He sometimes seems to want to play Churchill. His tangled personal life evokes more affinity with Lloyd George. But Boris Johnson is really the new Disraeli. He does not, unfortunately, resemble the mature and serene elder statesman canonised by late Victorian Tories, but the brash and gifted opportunist who rent his party asunder and lent his talents to a faction reluctant to face reality and consumed by hatred for a decent prime minister who did.
It took Disraeli more than 20 years to emerge as patriarch of a broader Tory Church. Boris Johnson needs to do that in a few weeks as part of a much wider stabilisation of Britain's frenzied and frustrated politics. We all need to wish him a better fate than he presently deserves.
He has a record, especially on Europe, which shows him uncertain whether to be a floating voter or a conviction politician. His 'pragmatism' (or opportunism) could make him a force for good in these bad times. That depends very much on the sense and sensibility of European Union leaders, though such qualities were sorely lacking in the trivial concessions offered to David Cameron before the 2016 referendum and the stubborn refusal to help Theresa May once it was clear that the 'withdrawal agreement' would stumble in the face of the Irish backstop. But it is more realistic to see Boris Johnson's election by the Conservative party not as a new opportunity, but as an unavoidable error.
Two things had made it unavoidable even before the remnant of the once vast Conservative membership – so foolishly allowed to shrink by indifference and high subscriptions – had their ballot papers, a third of which were still cast for what we knew was a lost cause. It should normally be all but unthinkable for venerable Tories like me (whose campaign ribbons go back to the 1950s) to dissent from the preference, however unfortunate, of a majority of Tory MPs. Theresa May discovered how much goes wrong once MPs' confidence is shaken. Whether Johnson will long retain that confidence after his ruthless Cabinet-making is another matter, for dissident and disappointed Tories are now potentially the most destructive force he faces in opposition.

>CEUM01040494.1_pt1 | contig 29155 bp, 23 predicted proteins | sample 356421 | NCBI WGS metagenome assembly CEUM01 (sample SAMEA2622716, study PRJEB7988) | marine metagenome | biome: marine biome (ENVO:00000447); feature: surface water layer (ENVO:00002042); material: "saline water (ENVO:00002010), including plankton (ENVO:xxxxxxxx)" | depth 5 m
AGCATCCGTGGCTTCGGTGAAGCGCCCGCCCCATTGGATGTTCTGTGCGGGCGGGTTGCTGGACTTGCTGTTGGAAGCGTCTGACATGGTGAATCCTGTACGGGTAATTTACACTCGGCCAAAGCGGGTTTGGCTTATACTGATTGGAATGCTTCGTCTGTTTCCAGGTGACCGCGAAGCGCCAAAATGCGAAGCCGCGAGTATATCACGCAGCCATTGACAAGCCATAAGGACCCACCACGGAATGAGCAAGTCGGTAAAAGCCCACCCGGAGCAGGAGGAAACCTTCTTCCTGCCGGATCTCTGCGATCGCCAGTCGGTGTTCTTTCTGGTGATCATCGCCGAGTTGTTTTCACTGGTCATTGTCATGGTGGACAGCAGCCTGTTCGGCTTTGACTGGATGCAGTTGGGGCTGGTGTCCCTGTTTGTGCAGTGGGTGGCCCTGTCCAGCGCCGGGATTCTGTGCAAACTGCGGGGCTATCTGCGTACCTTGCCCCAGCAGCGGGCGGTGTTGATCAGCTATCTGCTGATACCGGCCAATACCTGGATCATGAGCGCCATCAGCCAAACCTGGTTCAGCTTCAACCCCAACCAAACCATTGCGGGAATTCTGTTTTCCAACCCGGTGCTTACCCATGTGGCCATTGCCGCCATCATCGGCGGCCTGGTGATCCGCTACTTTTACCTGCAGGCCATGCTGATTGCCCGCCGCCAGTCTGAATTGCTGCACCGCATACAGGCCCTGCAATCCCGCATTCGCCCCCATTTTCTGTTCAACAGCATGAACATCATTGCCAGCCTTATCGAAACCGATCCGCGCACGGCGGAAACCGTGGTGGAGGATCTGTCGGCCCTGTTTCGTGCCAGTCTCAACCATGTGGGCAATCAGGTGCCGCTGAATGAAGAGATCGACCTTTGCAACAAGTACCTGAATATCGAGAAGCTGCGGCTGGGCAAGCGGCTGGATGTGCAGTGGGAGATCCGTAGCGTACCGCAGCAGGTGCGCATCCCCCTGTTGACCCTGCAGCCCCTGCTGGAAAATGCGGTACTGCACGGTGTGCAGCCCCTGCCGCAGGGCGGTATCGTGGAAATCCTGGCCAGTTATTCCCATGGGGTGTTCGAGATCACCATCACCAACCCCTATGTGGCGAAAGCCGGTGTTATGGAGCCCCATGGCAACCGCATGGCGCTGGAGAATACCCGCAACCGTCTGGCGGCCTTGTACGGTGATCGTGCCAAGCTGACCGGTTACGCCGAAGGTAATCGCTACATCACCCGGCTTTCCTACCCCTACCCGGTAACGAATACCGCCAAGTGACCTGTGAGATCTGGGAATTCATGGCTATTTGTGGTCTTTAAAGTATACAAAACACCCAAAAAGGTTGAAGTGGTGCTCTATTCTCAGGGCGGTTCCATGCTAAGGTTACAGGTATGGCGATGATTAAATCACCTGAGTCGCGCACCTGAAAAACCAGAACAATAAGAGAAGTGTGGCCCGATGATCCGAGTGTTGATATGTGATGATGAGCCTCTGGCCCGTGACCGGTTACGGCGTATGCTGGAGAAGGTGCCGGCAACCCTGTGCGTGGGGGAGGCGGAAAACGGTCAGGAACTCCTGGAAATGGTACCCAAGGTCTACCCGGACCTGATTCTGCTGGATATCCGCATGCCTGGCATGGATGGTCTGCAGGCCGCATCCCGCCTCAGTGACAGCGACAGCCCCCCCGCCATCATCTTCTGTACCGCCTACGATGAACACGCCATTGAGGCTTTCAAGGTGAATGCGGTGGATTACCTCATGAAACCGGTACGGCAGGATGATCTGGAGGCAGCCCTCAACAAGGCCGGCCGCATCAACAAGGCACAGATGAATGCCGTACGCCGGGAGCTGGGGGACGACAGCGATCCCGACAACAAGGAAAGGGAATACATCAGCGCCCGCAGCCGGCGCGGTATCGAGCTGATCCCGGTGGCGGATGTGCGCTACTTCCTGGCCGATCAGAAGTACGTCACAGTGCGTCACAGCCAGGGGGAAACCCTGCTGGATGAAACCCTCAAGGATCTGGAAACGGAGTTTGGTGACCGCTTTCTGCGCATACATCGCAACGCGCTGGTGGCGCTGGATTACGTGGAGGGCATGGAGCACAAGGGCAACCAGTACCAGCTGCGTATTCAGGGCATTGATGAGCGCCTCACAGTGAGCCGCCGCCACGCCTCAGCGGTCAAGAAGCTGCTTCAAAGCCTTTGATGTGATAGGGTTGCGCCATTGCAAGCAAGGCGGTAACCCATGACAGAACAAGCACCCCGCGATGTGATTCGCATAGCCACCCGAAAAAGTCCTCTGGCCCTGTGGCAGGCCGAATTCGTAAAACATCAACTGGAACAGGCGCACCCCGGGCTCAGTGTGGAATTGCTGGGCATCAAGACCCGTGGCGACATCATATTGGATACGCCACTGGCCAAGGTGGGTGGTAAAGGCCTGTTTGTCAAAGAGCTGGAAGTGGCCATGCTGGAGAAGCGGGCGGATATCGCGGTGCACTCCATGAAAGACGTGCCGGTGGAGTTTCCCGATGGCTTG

The other occasion for the unavoidable error is that many of those who voted for him without trusting him reckon him an election winner, at least in large parts of England where the Farageists of the Brexit party are a serious if temporary threat. (And even in Scotland he need go down no worse than Theresa May, provided he works hard to keep Ruth Davidson on-side. He is not necessarily at a disadvantage in face of Nicola Sturgeon's soor-ploom dissatisfaction with everything done at Westminster.)
For Boris Johnson, whether you abhor or admire him, is an outstanding personality of British politics – in a rather limited field – and allegedly a 'charismatic' one, the current journalese term for never being dull. That in itself is no claim to office or trust, for some very unpleasant dictators and demagogues have come to power elsewhere on such credentials. But Johnson is a highly intelligent and educated politician who has opted into demagoguery even though he had the talents, but perhaps not the dedication and discipline, to seek the highest office in a more conventional style.
I imagine many Tories who voted for him hope that the premiership will change or at least restrain him. It will save himself and the country a lot of trouble if they are right. I hope they are, but I have my doubts, scarcely dispelled by his treatment of Jeremy Hunt and the contrast between the make-up of his government and his claim to be restoring Tory unity. Margaret Thatcher never mangled her 'Wets' so harshly; and a true Churchillian might have remembered that victory is a time for magnanimity.